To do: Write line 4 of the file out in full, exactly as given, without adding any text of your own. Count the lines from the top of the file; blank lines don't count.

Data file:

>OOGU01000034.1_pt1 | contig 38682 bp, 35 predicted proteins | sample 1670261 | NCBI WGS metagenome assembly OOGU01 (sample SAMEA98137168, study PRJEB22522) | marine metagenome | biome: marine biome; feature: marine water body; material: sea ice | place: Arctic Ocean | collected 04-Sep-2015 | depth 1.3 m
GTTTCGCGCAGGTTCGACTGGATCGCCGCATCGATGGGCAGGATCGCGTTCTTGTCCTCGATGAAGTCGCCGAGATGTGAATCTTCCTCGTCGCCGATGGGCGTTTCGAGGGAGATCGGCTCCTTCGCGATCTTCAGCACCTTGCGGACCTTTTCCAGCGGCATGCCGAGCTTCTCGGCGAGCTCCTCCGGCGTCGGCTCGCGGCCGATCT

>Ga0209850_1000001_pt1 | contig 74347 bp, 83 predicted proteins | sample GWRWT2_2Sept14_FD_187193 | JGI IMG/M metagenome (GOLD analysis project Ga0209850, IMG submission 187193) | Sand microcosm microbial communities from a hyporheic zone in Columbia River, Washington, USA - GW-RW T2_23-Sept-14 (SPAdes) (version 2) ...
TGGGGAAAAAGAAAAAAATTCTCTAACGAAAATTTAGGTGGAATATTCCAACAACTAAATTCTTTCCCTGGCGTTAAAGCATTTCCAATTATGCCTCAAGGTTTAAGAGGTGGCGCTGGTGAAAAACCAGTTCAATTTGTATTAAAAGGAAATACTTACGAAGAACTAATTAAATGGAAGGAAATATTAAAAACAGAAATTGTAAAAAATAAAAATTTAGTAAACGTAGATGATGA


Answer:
TGGGGAAAAAGAAAAAAATTCTCTAACGAAAATTTAGGTGGAATATTCCAACAACTAAATTCTTTCCCTGGCGTTAAAGCATTTCCAATTATGCCTCAAGGTTTAAGAGGTGGCGCTGGTGAAAAACCAGTTCAATTTGTATTAAAAGGAAATACTTACGAAGAACTAATTAAATGGAAGGAAATATTAAAAACAGAAATTGTAAAAAATAAAAATTTAGTAAACGTAGATGATGA